Hillary Clinton was riding high in the polls two weeks after the Philadelphia Convention. Against Donald Trump, the national polls had her either in the double digits, or high in the single realm. So were the swing state polls. Smugly confident she’d bagged Colorado and Virginia already, her campaign and Priorities USA, the super pac running ads in her support, pulled anti-Trump ads from the two states and moved shops elsewhere.
Clinton was coasting home to the White House, the pundits opined almost unanimously. Talk of Trump’s political obituary became dominant on cable news and on the editorial pages as Republicans in Congress seeking re-election frantically sought escape routes for the hills because they feared their nominee was headed for a gory political slaughter.
Not so fast, said the mainstream media. How could it ever let that happen? The contest was becoming less exciting, it decided. If only for the great ratings it would generate and the opportunity it would provide for high-gear beltway blather, the media thought it would be great once again to have a horserace, and to do that, it would have to ignore the many problems of Trump: income tax returns, birtherism, racism, temperament, scams, Trump university, lies, lies, and lies; and instead focus laser-like on Clinton’s headaches: emails, FBI probe, Benghazi, pseudo-health problems, warts and all.
Very soon, the media began to get rewards for its investments. The law of hydraulic had set in as Clinton started to sink in the polls while Trump was rising. Unknowingly, Clinton aided the media conspiracy against her: she ceded public space to Trump in August, and the reality television expert adroitly used the time to bask in the glow of media attention. Clinton would tell you she was busy raising huge amounts of dollars to be used partly to bury Trump nonstop under the dunghill of negative ads. But how effective have been those ads anyway?
In his own crazy effort to make the contest a horserace, Matt Lauer of NBC, while moderating last Wednesday’s so-called “Commander-in-Chief Forum” between the two candidates, let Trump slide by posing fluff to him as questions, and by stubbornly refusing to call the candidate out on a whole slew of lies he had told before, and was telling during, the forum. Yet, Lauer, who reportedly gets paid $20 million, saw it fit to grill Clinton almost endlessly on emails, leaving out more substantive matters to wither on the vine. It was the first major assignment of that sort Lauer was handling, and he not only flunked it miserably, he revealed himself to be such an insufferably pathetic interviewer with no understanding of what his job was on that occasion.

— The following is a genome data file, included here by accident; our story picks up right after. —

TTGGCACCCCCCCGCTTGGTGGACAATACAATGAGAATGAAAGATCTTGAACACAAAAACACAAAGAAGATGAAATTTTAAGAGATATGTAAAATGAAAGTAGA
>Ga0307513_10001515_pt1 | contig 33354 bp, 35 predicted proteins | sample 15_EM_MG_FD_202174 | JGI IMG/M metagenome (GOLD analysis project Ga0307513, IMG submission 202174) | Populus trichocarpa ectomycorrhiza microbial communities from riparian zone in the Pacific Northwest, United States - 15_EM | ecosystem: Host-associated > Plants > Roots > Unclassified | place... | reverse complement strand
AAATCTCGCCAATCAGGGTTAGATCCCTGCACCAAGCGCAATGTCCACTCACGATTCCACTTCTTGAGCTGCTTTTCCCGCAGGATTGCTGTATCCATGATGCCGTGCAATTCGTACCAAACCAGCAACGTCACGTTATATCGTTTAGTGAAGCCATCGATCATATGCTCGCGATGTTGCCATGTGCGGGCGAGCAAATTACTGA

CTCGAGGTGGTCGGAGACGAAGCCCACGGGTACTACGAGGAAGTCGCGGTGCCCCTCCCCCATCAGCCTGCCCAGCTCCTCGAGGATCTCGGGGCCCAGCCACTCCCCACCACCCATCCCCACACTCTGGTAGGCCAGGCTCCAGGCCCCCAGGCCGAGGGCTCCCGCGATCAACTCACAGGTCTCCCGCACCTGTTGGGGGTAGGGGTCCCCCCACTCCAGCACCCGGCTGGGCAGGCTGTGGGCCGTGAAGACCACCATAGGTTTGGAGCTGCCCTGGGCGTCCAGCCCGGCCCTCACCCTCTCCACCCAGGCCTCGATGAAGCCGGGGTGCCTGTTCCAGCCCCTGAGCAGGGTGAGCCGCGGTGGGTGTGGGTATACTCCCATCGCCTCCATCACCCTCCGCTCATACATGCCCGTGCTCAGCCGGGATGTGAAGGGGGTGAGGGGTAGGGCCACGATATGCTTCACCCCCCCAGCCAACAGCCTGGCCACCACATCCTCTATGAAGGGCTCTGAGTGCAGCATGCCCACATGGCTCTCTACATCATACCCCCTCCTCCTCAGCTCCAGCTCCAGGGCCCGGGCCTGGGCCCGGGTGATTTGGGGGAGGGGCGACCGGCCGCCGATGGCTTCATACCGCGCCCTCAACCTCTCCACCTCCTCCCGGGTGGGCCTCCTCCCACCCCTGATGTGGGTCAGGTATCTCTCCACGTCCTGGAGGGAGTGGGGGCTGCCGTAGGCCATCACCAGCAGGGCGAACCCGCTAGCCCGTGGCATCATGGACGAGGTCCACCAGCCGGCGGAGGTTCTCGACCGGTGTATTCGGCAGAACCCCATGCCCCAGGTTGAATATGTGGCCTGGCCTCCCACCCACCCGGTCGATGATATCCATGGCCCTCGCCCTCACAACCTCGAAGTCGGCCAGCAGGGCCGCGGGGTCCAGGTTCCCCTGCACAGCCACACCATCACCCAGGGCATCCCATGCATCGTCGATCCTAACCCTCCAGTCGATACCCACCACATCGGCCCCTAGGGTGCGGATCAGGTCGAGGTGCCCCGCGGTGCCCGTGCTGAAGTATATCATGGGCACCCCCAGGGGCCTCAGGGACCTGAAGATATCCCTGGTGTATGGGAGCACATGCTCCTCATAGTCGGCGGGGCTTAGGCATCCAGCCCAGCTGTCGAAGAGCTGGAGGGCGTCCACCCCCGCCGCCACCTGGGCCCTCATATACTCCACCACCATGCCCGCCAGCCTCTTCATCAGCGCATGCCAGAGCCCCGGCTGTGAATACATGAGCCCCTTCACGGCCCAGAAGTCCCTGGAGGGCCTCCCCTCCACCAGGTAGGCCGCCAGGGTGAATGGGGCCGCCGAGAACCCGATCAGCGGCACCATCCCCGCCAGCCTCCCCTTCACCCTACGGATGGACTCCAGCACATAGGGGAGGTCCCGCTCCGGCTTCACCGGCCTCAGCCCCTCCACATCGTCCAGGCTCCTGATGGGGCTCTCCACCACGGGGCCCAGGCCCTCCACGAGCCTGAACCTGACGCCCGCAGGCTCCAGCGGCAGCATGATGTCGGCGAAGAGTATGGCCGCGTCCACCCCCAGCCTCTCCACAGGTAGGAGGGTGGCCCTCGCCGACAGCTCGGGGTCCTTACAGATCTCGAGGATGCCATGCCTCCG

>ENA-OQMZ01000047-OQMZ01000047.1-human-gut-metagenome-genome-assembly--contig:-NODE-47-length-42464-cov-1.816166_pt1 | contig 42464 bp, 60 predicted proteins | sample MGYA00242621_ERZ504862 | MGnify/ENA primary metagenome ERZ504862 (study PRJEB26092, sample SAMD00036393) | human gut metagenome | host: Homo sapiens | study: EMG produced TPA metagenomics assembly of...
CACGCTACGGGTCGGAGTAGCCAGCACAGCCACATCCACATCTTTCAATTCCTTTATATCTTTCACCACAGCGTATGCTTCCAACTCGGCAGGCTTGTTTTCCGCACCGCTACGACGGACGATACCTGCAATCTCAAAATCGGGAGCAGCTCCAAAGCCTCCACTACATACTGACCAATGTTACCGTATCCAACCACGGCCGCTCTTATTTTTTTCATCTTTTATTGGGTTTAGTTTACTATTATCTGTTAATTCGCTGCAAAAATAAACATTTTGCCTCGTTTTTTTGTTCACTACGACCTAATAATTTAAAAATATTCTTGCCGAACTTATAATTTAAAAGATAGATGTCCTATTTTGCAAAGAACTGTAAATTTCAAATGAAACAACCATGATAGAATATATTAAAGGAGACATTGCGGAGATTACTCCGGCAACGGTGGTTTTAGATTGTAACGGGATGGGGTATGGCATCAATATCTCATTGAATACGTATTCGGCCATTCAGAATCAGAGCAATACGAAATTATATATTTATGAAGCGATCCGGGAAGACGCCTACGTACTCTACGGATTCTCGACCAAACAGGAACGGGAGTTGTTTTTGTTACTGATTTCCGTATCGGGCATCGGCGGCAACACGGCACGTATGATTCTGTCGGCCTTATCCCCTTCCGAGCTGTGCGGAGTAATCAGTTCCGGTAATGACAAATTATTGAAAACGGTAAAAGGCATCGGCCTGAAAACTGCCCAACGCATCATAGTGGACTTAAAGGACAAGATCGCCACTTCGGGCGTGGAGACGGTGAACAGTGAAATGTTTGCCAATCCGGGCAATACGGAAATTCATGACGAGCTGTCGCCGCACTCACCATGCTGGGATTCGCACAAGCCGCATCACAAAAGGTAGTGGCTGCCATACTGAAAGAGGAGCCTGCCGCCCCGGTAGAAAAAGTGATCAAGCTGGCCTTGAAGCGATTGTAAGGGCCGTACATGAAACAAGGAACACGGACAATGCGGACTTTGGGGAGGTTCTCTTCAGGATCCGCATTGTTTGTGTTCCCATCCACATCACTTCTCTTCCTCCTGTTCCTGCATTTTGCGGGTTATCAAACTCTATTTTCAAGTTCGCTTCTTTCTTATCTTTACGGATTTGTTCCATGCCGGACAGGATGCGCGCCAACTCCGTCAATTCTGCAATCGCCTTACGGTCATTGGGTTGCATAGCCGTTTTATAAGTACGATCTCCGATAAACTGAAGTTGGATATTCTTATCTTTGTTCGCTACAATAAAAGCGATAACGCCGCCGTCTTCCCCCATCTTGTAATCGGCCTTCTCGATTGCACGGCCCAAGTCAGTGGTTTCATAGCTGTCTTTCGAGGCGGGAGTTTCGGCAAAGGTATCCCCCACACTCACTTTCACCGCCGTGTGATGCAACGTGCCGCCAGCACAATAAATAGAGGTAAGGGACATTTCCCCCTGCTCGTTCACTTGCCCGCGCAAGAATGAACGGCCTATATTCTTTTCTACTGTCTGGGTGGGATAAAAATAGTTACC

While not having proved himself to be substantially grounded in policy and presidentially suited for office, Trump, all the same, reaped the benefits of optics from Lauer’s singularly rigged show, as was also the case in Mexico during Trump’s trip there the previous week. “Matt Lauer’s Pathetic Interview Made Me Think Trump Can Actually Win,” wrote Jonathan Chait in New York Magazine. Chait made a great point there.
Several battleground state polls released in the last 48 hours now show a highly competitive race, with Trump even edging slightly ahead in some states where he was down by considerable margins. The Trump campaign is looking buoyed by what it is seeing. Republicans in Congress on the verge of disowning the Trump campaign only weeks ago, are now invigorated by the current turnaround, and are seeking to hurt Clinton’s chances further by talk of more probes into her emails.
Discombobulated by the reality staring her in the face, Clinton addressed her first press conference in many months on Thursday, during which she held Trump’s feet to the fire. She’s going to keep doing that. Anyone who thinks Trump cannot win should do himself/herself a favor: think again. Even parts of the mainstream media now realize this, and are starting to make amends. After months of harassing Clinton over emails and brown-nosing Trump, the folks at MSNBC’s Morning Joe are now sounding guilt-ridden. That, at the very least, was the impression I got listening to Mika Brzezinski and Mike Barnicle Friday morning.
In an attitude of self-flagellation that could mark a change in how it covers the remainder of the contest, the Washington Post wrote in its editorial of September 8: “Imagine how history would judge today’s Americans if, looking back at this election, the record showed that voters empowered a dangerous man because of . . . a minor email scandal. There is no equivalence between Ms. Clinton’s wrongs and Mr. Trump’s manifest unfitness for office.”
But we have yet to see any sign from the New York Times that it is also now willing to come to its senses after months of conducting itself disgracefully in its coverage of Hillary Rodham Clinton vis-a-vis Donald J. Trump.